Welcome back to ‘This Week in Getting Hacked’—the world’s greatest cybersecurity-related link dump! Each week, we bring you the best news stories from the cybersecurity field, letting you know who’s getting hacked, who’s hacking, what data is leaking, and about what you should take with caution. So strap in, change your password, and let’s find out who’s getting hacked this week!
On to the links…
Popular music festival Coachella alerted attendees that their data had been stolen, although no financial information was hacked.
Thousands of women in sun dresses and flower crowns were alerted in an email that everyone who bought tickets through their website—a requirement to purchase tickets (so, everyone)—was compromised. AEG, the company behind Coachella said:
“We recently discovered that unauthorized third parties illegally gained access to the usernames, first and last names, shipping addresses, email addresses, phone numbers and dates of birth individuals provided to Coachella.”
In case you needed more assurance that the Internet of Things is more unsecure than an open window, a “connected” teddy bear that was able to record messages to share between loved ones living far away and their children has been breached, leaving millions of personal messages and account details exposed for anyone to take.
Spiral Toys, makers of the CloudPets line of internet-connected plush toys, stored its customer data on a database that was neither behind a firewall or protected by a password.
The data included hundreds of thousands of passwords and emails that were easily cracked. The software on the toys was also able to be overcome and turned into a spying machine. So you know, don’t buy connected anything.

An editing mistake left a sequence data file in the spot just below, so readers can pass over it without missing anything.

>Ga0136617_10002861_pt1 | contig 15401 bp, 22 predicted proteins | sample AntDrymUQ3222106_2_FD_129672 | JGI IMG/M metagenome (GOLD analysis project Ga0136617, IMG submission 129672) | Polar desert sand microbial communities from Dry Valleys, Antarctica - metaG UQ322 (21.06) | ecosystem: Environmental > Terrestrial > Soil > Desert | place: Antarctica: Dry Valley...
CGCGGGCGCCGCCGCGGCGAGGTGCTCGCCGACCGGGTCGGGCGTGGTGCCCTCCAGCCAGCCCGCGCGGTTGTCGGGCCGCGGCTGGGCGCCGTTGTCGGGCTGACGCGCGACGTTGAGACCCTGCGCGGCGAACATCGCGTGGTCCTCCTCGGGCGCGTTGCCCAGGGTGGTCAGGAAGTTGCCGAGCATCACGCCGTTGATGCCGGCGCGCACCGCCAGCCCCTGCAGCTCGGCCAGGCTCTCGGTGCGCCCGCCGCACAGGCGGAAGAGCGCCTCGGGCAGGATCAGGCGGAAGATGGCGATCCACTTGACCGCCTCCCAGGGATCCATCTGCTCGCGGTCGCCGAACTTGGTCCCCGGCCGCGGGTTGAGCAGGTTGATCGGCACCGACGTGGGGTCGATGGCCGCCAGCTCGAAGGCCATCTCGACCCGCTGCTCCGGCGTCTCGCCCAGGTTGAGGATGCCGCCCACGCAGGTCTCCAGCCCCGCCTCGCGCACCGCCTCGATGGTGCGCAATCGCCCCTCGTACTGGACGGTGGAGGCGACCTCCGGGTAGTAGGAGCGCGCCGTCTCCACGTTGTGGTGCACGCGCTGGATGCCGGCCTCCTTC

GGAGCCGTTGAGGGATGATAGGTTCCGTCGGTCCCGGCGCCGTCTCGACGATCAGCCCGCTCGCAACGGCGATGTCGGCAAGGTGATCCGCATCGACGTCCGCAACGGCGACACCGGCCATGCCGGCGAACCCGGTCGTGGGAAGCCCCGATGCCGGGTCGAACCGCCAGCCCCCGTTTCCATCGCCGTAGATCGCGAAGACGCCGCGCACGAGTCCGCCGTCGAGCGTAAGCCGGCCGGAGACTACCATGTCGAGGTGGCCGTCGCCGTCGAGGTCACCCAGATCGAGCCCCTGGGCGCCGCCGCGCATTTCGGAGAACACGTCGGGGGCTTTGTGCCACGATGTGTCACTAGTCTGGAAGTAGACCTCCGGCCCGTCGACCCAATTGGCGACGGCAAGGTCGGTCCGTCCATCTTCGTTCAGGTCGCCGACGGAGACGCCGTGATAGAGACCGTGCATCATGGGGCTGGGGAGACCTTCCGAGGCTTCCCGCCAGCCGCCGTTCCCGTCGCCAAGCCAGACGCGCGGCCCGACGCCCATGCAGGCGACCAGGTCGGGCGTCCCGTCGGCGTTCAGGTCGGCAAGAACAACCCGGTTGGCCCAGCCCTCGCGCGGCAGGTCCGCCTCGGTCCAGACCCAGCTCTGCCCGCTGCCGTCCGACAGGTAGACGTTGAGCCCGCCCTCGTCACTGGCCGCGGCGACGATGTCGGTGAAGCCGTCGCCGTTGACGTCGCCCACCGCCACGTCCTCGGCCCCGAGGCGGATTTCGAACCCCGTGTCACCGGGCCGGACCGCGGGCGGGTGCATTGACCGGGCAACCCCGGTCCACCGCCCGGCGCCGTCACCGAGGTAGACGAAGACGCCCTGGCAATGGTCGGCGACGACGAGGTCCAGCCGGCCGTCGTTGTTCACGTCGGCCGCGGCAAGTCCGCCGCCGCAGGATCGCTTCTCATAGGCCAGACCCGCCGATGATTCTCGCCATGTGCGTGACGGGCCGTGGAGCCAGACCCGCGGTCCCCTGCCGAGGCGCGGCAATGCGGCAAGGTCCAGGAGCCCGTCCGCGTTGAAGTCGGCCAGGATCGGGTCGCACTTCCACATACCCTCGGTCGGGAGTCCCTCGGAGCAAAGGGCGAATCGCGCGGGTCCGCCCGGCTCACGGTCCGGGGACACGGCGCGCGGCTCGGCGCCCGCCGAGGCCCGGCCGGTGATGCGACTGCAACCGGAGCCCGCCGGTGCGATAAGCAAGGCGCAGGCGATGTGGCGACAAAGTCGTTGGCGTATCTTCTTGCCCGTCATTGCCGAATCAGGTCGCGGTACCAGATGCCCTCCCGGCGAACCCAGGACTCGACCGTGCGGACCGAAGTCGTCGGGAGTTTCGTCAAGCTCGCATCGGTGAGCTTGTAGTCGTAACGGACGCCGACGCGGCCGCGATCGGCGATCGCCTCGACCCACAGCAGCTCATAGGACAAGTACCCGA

New York’s Stewart International Airport left its servers filled with 760 GB of data unprotected for over a year.
Surprise! Surprise! Yahoo got breached again—this time to the tune of 32 million accounts. There might as well be a sign on all their user data that says, “Take this, please.”
The Foreign Intelligence Surveillance Act, or FISA, was first revealed when Edward Snowden disclosed the NSA’s secret surveillance programs in 2013. FISA allows for broad, sweeping, and intrusive surveillance of emails and other electronic communications, and two provisions laid out in Section 702—Upstream and Prism—allow for gathering of Web traffic data, and messaging data from tech giants, respectively.
Those two provisions have faced criticisms on both sides of the aisle, with many in Congress calling for reforms for surveillance on American citizens. However, the White House has recently come out stating that they are for the renewal of the law without any revisions or reforms, citing that it’s important for national security.
That’s it for this week! Stay safe out there!